A growing concept exists within the scientific community that the World we live in is a hologram. Many scientists are now seriously considering the possibility that the entire Universe was designed by a computer program, as first suggested in 1967 by the legendary Konrad Zuse, who also built the World’s first working general computer between 1935 and 1941. Zuse’s 1969 book ‘Calculating Space’ discusses how a particular computer, a cellular automaton, might compute all elementary particle interactions, and thus the entire Universe. The idea is that every electron behaves the same, because all electrons re-use the same subprogram over and over again.
Albert Einstein described ‘reality’ as an illusion. We think the World is ‘solid’ when in reality, it is comprised of vibrational, electrical, chemical, electromagnetic, and digital information. A hard concept to embrace and many of us resist. You reply (and rightly so), “Well then, what is real? How do you define real?” If you’re referring to your five senses - what you can feel, smell, hear, taste, see - forget it. They are merely receptors of the millions of electrons you’re surrounded by on a daily basis that send electrical signals for your brain to interpret.
Other scholars and physicists support this theory. Some have gone further and suggested the most incredible concept yet. What if we’re actually more likely to be artificial intelligences trapped in a ‘fake’ Universe than organic minds in the ‘real’ one? Although we may think we are physical beings moving through a physical World, this too may be an illusion. We may really be ‘receivers’ floating through a kaleidoscopic sea of frequency, and what we extract from this sea and transmogrify into physical reality is but one channel from many extracted out of the ‘super hologram‘. We ourselves may be holograms.
This striking new picture of reality, has come to be called the ‘Holographic Paradigm‘, and although many scientists have greeted it with skepticism, it has galvanized others. A small but growing group of researchers believe it may be the most accurate model of ‘reality’ science has arrived at thus far. More than that, some believe it may solve some mysteries that have never before been explainable by science and even establish the ‘paranormal’ as a part of nature. Once you realize that the energies of life are ‘fluid’ and can be moved about, the false perception of limitation becomes diluted. By expanding our minds, we can change the existing World hologram.
However, it’s obvious that the ‘Holographic Paradigm‘ isn’t readily acceptable to ordinary people. The concept that our World is a holographic construct designed by a ’simulator/s’ and that we, as individuals, are ‘holograms’ living our lives in some predestined ‘design’ clashes strongly with the very foundation of our religious belief system and undermines our self-confidence and hopes for the future. Combine this anomaly with the threat of a looming extinction because of some outrageous claims made by scientific psychopaths who envision ‘robots’ ruling the World.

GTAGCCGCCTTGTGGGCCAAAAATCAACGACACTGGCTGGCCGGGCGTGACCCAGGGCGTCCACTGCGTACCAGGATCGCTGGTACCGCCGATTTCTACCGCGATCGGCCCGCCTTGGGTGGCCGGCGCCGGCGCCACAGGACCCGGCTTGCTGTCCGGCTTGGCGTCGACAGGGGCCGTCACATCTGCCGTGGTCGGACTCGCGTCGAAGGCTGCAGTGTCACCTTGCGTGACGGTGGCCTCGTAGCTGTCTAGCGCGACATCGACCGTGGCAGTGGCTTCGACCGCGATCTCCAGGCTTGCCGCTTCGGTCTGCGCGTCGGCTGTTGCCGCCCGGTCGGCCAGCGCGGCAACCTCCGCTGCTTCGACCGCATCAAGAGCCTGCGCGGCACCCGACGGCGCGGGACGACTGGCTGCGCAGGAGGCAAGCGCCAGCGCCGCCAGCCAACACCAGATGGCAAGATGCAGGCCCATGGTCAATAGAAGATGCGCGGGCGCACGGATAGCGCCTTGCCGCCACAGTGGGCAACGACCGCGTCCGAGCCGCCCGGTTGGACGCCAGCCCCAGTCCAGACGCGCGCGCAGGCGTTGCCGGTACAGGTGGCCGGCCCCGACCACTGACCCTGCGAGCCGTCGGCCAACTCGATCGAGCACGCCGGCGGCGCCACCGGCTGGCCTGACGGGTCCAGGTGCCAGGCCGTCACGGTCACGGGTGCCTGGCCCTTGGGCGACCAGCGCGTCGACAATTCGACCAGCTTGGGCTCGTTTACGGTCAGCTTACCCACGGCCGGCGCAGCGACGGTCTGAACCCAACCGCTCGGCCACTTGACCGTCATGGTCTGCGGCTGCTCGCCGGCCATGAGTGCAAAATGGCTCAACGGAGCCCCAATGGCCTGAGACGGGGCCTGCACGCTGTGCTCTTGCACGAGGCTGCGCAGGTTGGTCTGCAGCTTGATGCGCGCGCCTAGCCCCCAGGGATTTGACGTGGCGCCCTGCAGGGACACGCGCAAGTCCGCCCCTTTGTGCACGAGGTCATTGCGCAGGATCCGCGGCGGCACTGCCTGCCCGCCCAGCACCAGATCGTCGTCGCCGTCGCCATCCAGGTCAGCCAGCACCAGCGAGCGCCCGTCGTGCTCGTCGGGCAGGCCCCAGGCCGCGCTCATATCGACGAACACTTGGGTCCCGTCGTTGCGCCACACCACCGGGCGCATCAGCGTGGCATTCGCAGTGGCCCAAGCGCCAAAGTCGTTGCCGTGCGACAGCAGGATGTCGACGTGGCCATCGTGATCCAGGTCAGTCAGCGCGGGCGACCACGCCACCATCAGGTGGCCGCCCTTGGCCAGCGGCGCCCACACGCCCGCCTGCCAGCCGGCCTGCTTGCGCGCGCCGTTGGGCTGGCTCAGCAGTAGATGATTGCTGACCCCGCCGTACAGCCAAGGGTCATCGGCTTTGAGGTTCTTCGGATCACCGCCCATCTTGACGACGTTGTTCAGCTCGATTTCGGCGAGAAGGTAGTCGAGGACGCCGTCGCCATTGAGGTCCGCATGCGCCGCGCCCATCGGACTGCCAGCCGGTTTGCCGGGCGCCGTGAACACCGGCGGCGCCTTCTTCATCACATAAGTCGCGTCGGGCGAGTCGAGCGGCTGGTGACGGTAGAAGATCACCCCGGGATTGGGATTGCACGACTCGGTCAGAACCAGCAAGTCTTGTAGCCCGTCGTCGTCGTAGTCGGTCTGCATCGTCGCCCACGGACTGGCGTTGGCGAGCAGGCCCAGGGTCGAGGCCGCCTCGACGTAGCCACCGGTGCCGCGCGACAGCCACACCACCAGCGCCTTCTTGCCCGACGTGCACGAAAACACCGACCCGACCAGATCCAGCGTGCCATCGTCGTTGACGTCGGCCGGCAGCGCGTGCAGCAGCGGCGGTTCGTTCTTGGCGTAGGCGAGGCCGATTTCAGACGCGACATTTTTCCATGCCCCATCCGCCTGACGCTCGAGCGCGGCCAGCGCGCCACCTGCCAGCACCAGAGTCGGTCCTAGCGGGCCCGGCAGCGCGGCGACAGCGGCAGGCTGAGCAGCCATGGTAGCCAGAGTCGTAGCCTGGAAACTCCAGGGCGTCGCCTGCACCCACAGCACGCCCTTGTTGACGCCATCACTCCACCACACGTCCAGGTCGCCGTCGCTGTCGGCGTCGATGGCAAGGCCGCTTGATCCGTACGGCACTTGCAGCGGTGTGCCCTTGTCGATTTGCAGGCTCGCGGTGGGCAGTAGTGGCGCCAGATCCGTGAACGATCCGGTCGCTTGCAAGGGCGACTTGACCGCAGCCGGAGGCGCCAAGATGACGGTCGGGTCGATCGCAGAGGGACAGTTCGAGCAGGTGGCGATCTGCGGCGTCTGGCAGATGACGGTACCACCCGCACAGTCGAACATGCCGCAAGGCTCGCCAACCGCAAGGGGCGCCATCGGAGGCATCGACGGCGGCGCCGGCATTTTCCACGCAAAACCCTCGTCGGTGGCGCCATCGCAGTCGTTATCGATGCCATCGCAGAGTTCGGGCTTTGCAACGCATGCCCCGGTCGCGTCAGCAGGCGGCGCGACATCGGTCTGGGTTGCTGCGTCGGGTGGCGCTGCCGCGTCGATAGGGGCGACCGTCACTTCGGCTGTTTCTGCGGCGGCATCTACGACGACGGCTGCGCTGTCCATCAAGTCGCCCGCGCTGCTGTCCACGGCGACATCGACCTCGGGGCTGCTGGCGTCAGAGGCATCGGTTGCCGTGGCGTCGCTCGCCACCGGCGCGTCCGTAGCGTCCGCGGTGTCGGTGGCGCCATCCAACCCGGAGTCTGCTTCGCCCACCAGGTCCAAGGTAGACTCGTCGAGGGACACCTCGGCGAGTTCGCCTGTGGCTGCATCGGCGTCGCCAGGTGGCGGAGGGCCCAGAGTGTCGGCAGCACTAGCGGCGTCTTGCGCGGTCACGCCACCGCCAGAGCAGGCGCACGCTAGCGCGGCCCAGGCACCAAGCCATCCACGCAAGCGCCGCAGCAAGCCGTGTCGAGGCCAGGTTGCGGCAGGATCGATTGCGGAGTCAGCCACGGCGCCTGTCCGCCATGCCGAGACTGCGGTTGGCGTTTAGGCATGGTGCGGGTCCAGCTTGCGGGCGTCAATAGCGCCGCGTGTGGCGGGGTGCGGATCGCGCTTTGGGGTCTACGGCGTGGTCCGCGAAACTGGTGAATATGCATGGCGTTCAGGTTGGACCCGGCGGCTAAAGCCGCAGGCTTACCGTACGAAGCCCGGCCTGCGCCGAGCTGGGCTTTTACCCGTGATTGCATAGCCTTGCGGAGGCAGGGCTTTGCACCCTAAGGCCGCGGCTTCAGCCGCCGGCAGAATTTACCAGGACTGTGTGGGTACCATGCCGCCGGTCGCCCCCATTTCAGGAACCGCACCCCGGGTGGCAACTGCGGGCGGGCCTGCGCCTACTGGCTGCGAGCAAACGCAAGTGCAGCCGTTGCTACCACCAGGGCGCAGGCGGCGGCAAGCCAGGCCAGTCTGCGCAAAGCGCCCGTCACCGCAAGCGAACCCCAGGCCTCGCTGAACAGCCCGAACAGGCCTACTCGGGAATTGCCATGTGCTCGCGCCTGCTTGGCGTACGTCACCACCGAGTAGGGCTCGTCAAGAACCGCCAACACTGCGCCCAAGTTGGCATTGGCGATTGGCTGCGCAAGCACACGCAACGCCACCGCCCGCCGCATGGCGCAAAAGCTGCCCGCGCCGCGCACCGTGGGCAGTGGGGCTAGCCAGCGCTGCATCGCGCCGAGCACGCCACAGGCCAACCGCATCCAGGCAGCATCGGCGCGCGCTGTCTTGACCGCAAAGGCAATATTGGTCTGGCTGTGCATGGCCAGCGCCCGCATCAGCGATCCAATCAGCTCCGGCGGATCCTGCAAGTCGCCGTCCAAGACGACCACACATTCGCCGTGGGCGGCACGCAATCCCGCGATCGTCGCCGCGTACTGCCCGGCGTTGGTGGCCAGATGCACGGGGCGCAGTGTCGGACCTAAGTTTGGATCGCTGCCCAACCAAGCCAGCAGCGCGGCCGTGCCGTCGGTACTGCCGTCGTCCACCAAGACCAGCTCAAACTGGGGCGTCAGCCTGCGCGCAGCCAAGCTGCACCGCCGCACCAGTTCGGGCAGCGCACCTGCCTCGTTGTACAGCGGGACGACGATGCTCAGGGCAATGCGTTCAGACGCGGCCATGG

The weird consequences might not end there. Our ‘simulators’ may be simulations themselves; just one rabbit hole within a linked series, each with different fundamental physical laws. If indeed we’re just a ‘simulation‘, it would be logical to assume that we’re really not measuring up to the laws of nature, but an attempt at some sort of ‘artificial law’ that the ‘simulators’ have come up with. In that case, maybe our best strategy would be to lead lives that amuse our audience in the hope that our simulator-gods will resurrect us in the afterlife of next generation simulations. How depressing.
Today’s supercomputers have already crudely modeled the early Universe, simulating how infant galaxies grew and changed. Given the rapid technological advances we’ve witnessed over past decades, your cell phone has more processing power than NASA’s computers had during the ‘Moon landings‘ (which some say were orchestrated and not true). It’s not a huge leap to imagine that such simulations will eventually encompass intelligent life. Legislation and social mores could soon be all that keeps us from creating a Universe of artificial, albeit ‘feeling humans‘, but our tech-savvy descendants may find the power to play God too tempting to resist. What if our almighty ‘simulators’ programmed us into a universe-size reality ‘show’ and were capable of manipulating the rules of the game purely for their entertainment?
These are some of the questions Alexis, along with her immediate family, featured in ‘Hologram’ are dealing with, albeit on a subliminal level. Motivated to write her next story with substance, Alexis attracts the right circumstances and people into her life to help her achieve her goal. The pages of ‘Hologram’ are written in a fictitious setting with a scientific undertone. The reader is invited to accompany the story’s characters in different settings and then given the opportunity to become involved in finding solutions to the challenges exposed within the pages of ‘Hologram‘.
The story doesn’t have an ending . . . at least not yet. Much will depend on the reactions of readers who are truly concerned with the many ills existing within our present day society. Meanwhile, our thanks to those who have contributed their time and energy towards alerting the public in their own unique venue. Perhaps after reading Hologram, other authors will step forward and share their insights.
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